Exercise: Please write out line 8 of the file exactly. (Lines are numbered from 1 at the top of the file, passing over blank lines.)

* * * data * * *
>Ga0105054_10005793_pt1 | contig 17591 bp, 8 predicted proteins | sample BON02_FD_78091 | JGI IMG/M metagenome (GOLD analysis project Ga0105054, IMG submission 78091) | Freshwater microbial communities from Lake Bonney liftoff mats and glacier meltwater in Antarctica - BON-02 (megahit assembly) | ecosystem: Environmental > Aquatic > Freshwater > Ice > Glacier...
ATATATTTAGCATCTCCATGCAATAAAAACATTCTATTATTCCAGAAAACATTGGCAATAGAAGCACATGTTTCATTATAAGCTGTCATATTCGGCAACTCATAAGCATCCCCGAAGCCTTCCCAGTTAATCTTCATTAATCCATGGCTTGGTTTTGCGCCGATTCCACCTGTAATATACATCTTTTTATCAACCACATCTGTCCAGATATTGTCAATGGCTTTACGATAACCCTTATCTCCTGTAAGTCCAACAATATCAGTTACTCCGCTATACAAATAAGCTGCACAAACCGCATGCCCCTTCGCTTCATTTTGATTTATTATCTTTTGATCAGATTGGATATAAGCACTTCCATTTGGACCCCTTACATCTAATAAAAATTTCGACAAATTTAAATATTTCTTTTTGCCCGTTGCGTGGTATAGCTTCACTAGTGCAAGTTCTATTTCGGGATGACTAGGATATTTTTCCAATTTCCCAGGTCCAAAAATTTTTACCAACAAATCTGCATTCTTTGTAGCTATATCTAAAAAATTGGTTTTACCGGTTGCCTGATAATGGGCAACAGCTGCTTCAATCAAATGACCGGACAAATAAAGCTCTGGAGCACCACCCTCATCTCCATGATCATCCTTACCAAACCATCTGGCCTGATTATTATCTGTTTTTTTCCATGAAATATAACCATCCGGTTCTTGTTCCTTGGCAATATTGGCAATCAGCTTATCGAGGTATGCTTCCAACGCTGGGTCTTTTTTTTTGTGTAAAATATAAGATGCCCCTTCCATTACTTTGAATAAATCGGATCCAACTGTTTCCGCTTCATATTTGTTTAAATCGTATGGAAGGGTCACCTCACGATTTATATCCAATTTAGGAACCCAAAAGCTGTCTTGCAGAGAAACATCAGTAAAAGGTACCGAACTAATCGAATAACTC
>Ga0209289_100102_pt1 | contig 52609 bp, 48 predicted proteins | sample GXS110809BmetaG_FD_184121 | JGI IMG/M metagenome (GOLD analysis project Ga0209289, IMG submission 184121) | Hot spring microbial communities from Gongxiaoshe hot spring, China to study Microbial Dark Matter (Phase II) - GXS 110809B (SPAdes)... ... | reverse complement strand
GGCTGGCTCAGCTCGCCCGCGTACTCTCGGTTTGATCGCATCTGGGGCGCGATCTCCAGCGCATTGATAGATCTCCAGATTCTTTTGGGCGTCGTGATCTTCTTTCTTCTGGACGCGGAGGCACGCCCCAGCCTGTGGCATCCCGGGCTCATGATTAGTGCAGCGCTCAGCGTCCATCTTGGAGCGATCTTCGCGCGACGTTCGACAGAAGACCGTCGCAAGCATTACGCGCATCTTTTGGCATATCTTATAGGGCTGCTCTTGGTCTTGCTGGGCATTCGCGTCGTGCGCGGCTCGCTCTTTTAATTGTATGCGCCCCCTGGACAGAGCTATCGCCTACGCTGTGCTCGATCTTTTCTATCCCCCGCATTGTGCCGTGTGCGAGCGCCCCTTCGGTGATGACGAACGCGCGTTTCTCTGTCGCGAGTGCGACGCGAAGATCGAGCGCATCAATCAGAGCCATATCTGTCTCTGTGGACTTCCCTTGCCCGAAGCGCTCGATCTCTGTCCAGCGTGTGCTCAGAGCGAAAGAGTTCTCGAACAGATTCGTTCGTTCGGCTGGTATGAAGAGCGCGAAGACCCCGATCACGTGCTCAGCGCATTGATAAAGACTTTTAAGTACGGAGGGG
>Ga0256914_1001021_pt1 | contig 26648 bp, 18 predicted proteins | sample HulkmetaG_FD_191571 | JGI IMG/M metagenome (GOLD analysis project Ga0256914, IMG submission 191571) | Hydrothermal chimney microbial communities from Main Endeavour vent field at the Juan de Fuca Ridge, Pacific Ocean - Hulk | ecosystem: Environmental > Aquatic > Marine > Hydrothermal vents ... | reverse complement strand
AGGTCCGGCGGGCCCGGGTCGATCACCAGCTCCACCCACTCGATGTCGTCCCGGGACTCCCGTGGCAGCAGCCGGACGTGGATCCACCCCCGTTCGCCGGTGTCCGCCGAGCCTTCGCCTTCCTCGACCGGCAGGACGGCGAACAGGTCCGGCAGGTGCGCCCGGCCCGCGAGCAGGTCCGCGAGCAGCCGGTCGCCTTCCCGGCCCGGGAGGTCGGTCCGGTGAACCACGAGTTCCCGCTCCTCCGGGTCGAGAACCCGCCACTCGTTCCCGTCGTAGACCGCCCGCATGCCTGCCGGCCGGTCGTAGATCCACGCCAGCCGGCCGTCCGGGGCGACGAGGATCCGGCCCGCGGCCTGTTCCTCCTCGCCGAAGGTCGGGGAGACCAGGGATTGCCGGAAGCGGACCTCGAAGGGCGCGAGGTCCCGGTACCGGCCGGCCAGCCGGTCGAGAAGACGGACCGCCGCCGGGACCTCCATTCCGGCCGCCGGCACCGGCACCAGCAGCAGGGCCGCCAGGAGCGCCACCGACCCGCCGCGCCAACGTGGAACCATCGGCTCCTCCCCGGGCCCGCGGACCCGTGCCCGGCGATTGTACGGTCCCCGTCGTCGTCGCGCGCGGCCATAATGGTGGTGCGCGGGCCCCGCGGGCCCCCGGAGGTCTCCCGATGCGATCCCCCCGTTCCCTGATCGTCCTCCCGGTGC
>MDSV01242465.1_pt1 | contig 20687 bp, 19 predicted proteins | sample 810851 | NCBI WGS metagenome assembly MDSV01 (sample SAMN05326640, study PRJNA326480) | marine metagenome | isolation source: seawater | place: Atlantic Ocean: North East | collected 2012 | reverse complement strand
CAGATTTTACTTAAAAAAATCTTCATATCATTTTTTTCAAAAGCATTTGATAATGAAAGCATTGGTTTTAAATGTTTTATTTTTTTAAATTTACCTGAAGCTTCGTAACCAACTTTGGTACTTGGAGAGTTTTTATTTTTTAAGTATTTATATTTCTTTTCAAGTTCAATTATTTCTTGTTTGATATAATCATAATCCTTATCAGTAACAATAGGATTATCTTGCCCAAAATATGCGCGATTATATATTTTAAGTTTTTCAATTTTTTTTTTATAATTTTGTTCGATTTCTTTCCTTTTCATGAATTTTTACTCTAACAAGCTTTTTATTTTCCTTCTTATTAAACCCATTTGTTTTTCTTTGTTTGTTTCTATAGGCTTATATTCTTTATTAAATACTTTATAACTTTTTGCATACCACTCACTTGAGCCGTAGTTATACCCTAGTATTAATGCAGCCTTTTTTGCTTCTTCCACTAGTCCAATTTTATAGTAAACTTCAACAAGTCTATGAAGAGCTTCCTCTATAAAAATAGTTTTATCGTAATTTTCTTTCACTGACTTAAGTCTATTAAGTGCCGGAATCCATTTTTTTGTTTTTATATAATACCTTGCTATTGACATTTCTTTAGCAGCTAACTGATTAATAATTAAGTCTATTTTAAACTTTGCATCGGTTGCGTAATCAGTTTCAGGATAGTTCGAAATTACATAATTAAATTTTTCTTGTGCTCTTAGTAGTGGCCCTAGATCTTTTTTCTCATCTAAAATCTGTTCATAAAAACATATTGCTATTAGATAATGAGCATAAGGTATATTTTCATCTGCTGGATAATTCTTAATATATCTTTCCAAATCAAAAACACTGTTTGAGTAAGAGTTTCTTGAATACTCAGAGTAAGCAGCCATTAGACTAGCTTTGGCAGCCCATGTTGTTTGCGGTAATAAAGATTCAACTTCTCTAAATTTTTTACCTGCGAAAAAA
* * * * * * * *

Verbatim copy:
CAGATTTTACTTAAAAAAATCTTCATATCATTTTTTTCAAAAGCATTTGATAATGAAAGCATTGGTTTTAAATGTTTTATTTTTTTAAATTTACCTGAAGCTTCGTAACCAACTTTGGTACTTGGAGAGTTTTTATTTTTTAAGTATTTATATTTCTTTTCAAGTTCAATTATTTCTTGTTTGATATAATCATAATCCTTATCAGTAACAATAGGATTATCTTGCCCAAAATATGCGCGATTATATATTTTAAGTTTTTCAATTTTTTTTTTATAATTTTGTTCGATTTCTTTCCTTTTCATGAATTTTTACTCTAACAAGCTTTTTATTTTCCTTCTTATTAAACCCATTTGTTTTTCTTTGTTTGTTTCTATAGGCTTATATTCTTTATTAAATACTTTATAACTTTTTGCATACCACTCACTTGAGCCGTAGTTATACCCTAGTATTAATGCAGCCTTTTTTGCTTCTTCCACTAGTCCAATTTTATAGTAAACTTCAACAAGTCTATGAAGAGCTTCCTCTATAAAAATAGTTTTATCGTAATTTTCTTTCACTGACTTAAGTCTATTAAGTGCCGGAATCCATTTTTTTGTTTTTATATAATACCTTGCTATTGACATTTCTTTAGCAGCTAACTGATTAATAATTAAGTCTATTTTAAACTTTGCATCGGTTGCGTAATCAGTTTCAGGATAGTTCGAAATTACATAATTAAATTTTTCTTGTGCTCTTAGTAGTGGCCCTAGATCTTTTTTCTCATCTAAAATCTGTTCATAAAAACATATTGCTATTAGATAATGAGCATAAGGTATATTTTCATCTGCTGGATAATTCTTAATATATCTTTCCAAATCAAAAACACTGTTTGAGTAAGAGTTTCTTGAATACTCAGAGTAAGCAGCCATTAGACTAGCTTTGGCAGCCCATGTTGTTTGCGGTAATAAAGATTCAACTTCTCTAAATTTTTTACCTGCGAAAAAA